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Mission Photos:
ANDE Satellites

ANDE-2 Spheres CASTOR (left) and POLLUX (right).
Courtesy of NRL

ANDE Shuttle Deployment photos Courtesy of NASA

ANDE deployment
Shuttle deployment
(NASA image ID s127e012318)

ANDE separation
(NASA image ID s127e012911)

ANDE separation
(NASA image ID s127e012919)

ANDE Pollux
(NASA image ID s127e012928)

ANDE Pollux and Castor
Pollux and Castor
(NASA image ID s127e012938)
Mission Objectives:

The Atmospheric Neutral Density Experiment (ANDE) flight is a mission flown by the Naval Research Laboratory to monitor the thermospheric neutral density at an altitude of 350km. The mission will be launched from the Space Shuttle in May 2009 and will measure the density and composition of the low Earth orbit atmosphere while being tracked from the ground to better predict the movement and decay of objects in orbit.

The ANDE mission consists of two spherical microsatellites fitted with retroreflectors: ANDE Active spacecraft (Castor) and the ANDE Passive spacecraft (Pollux). The satellites are identical in dimension (diameter of 19 inches), but have different masses, and will be tracked by the ILRS network as well as the Space Surveillance Network (SSN). The spheres will be in a lead-trail 400 km, 51 degree inclination orbit. Because of the difference in mass, the satellites will drift apart over time. The position observations of the satellites will permit studies on spatial and temporal variations in atmospheric drag associated with geomagnetic activity. Scientific objectives include:

  • Provide Total Atmospheric Density for Orbit Determination and Collision Avoidance
  • Validate Fundamental Theories on the Calculation of the Drag Coefficient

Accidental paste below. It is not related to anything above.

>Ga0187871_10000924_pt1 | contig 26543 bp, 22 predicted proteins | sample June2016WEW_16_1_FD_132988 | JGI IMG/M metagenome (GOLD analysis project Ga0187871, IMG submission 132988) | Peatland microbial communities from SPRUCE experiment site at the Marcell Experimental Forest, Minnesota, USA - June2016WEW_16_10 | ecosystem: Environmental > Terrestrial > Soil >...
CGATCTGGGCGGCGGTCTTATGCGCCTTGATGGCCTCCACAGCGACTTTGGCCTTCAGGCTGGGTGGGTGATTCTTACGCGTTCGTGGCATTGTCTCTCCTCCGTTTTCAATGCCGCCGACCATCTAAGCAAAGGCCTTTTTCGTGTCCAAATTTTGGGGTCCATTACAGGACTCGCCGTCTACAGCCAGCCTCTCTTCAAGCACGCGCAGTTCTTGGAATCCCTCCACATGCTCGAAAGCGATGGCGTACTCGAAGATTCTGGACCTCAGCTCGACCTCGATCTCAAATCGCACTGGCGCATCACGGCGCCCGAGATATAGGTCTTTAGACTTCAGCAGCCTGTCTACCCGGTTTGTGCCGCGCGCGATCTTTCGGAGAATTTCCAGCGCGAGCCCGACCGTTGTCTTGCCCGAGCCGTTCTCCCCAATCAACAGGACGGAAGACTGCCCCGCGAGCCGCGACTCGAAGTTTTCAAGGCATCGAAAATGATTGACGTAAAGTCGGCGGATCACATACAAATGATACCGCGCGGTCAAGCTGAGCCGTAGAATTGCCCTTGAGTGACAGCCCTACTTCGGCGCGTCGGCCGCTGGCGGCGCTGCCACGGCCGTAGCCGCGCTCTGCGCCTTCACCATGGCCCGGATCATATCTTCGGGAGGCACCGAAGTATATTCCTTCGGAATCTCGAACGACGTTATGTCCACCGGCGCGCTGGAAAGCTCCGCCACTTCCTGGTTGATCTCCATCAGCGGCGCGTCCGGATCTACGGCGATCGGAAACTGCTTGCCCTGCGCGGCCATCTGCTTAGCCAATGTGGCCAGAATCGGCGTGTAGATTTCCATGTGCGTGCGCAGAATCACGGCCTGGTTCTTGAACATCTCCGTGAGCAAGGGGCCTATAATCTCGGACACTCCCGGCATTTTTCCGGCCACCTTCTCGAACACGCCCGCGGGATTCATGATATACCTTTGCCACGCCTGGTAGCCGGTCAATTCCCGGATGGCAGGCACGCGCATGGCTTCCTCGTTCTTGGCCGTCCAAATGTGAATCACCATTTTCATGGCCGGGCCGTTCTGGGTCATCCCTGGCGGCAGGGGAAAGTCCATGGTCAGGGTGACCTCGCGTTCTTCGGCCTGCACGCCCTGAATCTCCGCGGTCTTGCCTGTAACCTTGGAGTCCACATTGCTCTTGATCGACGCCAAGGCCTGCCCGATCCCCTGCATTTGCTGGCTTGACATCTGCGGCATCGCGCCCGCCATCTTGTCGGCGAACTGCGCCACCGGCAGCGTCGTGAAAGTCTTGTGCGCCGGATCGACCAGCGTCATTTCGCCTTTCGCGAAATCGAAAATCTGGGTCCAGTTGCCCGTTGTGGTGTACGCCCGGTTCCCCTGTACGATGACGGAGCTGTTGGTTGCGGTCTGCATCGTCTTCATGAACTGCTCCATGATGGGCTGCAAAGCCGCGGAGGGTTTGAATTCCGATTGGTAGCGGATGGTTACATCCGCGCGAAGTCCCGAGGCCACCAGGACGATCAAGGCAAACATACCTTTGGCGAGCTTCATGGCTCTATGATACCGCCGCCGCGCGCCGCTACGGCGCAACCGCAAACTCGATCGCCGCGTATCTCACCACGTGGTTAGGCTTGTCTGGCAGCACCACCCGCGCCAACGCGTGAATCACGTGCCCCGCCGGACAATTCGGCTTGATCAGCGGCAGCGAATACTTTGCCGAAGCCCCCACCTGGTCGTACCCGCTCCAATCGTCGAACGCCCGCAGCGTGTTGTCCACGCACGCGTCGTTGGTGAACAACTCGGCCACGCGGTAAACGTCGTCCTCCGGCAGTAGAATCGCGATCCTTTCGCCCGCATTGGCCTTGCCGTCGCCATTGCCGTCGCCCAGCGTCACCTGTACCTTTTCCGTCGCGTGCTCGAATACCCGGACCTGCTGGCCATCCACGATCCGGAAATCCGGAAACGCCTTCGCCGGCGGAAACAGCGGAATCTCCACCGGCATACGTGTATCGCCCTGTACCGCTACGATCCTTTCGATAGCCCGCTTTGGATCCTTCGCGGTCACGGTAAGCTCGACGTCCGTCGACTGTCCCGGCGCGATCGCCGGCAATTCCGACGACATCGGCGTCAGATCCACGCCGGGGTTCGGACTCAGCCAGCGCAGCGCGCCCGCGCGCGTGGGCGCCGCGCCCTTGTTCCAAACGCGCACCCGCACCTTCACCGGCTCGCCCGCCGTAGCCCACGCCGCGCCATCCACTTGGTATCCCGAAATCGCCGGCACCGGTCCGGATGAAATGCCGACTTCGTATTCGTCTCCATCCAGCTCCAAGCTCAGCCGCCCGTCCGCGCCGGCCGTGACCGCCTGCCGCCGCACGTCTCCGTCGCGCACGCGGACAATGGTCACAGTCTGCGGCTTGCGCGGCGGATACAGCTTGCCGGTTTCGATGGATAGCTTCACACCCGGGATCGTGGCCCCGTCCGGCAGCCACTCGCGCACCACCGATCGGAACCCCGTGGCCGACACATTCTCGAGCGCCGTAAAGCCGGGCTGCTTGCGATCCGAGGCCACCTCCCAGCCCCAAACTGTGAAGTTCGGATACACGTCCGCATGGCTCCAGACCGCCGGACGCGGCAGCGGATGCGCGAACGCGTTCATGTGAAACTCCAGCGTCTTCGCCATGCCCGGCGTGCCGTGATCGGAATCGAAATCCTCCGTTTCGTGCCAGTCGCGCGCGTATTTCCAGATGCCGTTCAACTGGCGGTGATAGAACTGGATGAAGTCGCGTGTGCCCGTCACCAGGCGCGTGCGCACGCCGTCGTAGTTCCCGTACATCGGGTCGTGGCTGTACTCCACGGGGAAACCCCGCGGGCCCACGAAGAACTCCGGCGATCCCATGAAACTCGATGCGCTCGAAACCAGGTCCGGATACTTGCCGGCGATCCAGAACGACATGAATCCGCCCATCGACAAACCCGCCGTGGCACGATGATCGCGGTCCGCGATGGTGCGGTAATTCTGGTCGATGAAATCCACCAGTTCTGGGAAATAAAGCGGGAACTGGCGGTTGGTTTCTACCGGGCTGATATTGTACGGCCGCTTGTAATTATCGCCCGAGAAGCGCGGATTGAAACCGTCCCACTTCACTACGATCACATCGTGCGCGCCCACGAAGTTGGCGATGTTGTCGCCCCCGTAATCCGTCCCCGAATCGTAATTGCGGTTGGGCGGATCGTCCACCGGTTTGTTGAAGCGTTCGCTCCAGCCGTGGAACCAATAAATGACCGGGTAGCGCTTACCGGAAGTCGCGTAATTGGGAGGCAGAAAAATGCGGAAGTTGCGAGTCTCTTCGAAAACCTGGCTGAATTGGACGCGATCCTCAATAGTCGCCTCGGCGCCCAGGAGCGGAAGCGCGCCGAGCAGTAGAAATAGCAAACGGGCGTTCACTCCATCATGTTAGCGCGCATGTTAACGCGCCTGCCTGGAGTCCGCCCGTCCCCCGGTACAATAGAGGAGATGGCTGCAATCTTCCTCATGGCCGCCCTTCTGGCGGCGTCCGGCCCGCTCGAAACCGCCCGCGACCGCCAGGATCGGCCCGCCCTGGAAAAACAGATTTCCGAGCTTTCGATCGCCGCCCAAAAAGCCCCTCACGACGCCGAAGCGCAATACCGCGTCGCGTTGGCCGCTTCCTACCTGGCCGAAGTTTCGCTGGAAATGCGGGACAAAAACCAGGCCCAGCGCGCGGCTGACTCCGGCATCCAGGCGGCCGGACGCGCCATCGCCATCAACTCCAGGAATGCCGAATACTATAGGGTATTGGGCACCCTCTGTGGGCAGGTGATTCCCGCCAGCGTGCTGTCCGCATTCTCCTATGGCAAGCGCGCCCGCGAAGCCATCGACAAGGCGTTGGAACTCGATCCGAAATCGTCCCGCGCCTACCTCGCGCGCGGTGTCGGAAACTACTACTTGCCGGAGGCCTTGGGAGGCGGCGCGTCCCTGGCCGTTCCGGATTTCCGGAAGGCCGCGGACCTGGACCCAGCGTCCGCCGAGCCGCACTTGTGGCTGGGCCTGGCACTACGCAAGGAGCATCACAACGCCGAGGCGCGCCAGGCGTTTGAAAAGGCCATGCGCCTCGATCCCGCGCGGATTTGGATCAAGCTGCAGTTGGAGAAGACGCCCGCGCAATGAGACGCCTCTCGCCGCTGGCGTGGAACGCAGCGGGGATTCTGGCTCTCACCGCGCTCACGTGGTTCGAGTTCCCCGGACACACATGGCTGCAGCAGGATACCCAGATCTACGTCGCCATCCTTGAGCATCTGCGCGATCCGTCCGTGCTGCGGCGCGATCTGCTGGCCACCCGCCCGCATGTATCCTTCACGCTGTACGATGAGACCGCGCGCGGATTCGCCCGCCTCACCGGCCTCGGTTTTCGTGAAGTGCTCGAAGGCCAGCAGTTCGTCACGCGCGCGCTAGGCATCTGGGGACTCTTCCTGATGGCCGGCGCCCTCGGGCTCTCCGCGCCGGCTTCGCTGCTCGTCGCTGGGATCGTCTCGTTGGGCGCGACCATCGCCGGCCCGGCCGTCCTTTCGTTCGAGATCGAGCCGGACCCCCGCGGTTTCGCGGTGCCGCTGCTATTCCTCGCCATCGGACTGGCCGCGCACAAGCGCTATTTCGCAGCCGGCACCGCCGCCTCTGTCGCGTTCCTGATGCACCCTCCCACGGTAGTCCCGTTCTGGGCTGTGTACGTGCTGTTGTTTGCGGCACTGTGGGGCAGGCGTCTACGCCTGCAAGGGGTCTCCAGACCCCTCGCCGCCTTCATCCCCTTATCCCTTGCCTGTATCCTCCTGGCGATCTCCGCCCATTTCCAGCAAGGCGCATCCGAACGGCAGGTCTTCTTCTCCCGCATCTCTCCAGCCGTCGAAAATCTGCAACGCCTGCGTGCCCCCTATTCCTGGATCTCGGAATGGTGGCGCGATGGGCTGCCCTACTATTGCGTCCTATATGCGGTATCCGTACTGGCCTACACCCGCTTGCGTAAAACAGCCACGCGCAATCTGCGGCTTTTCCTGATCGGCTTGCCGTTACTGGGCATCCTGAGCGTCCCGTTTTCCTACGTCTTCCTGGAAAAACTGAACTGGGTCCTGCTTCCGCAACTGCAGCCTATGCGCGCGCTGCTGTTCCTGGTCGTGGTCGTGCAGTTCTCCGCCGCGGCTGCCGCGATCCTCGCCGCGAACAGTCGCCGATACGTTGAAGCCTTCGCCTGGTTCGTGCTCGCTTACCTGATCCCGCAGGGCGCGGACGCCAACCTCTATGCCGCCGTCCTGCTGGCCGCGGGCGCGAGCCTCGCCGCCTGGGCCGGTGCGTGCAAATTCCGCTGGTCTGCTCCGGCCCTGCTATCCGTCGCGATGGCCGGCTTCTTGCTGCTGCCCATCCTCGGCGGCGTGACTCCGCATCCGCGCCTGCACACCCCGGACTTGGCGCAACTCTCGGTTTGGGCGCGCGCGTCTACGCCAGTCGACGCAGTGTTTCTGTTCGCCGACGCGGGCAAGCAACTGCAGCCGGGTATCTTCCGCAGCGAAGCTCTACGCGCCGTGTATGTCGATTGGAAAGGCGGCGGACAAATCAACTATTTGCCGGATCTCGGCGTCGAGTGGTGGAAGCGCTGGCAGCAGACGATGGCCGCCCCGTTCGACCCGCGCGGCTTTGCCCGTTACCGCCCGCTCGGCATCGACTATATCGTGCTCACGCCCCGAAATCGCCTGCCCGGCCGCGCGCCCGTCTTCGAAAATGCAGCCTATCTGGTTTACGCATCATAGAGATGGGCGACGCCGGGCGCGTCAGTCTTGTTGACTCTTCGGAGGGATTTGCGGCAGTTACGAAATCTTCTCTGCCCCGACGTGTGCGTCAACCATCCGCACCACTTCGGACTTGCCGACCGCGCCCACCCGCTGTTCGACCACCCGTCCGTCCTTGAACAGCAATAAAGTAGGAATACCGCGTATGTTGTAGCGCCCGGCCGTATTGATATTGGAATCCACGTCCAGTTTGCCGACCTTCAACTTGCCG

• Provide Calibration Objects for SSN
  • Establish a Method to Validate Neutral/Ion Density and Composition Derived from DMSP Sensors
  • Space to Ground Optical Communication Experiment

The passive sphere (Pollux) wase observed with SSN and SLR. The variation in the observed position will be used to determine in-track total density. Tracking of the active sphere (Castor) will be used to determine its position with respect to the passive sphere. On-board instrumentation will compute total density and composition.

The last observation of the ANDE Pollux spacecraft was on 28-Mar-2010 at 22:55 from the Beale Phased Array (west coast of CONUS), Shortly after, the spacecraft re-entered the Earth's atmosphere.

Mission Instrumentation:

ANDE has the following on-board instrumentation and components:

  • Active Sphere:
    • Retro-Reflector Array
    • GPS
    • Wind and Temperature Spectrometer (WATS) for measuring ion and neutral winds and temperature
    • Thermal Monitoring System (TMS) for monitoring internal and skin temperature
    • Miniature Electronic Analyzer (IMESA) for measuring electron density and temperature
    • Photovoltaic Arrays
    • 3 Gyroscopes and 3 MEMS accelerometers for determination of spin rate and orientation
  • Passive Sphere:
    • Retro-Reflector Array
    • 3 Gyroscopes and 3 MEMS accelerometers for determination of spin rate and orientation
Mission Parameters:
  ANDE Active (Castor) ANDE Passive (Pollux)
Sponsor: NRL NRL
Expected Life: 1 year 1.5 year
Primary Applications: determine total atmospheric density in orbital plane determine total atmospheric density in orbital plane
Primary SLR Applications: Precision orbit determination Precision orbit determination
COSPAR ID: 0903806 0903805
SIC Code: 1073 1074
Satellite Catalog (NORAD) Number: 35694 35693
Launch Date: July 30, 2009 July 30, 2009
RRA Diameter: 12.7 mm 12.7 mm
RRA Shape: sphere sphere
Reflectors: 30 corner cubes 30 corner cubes
Orbit: circular, non sun-synchronous circular, non sun-synchronous
Shape: 19.0 inch diameter sphere 19.0 inch diameter sphere
Inclination: 51.6 degrees 51.6 degrees
Eccentricity: 0.0007 0.0007
Altitude: 350 km 350 km
Weight: 50 kg 25 kg

Additional Information:

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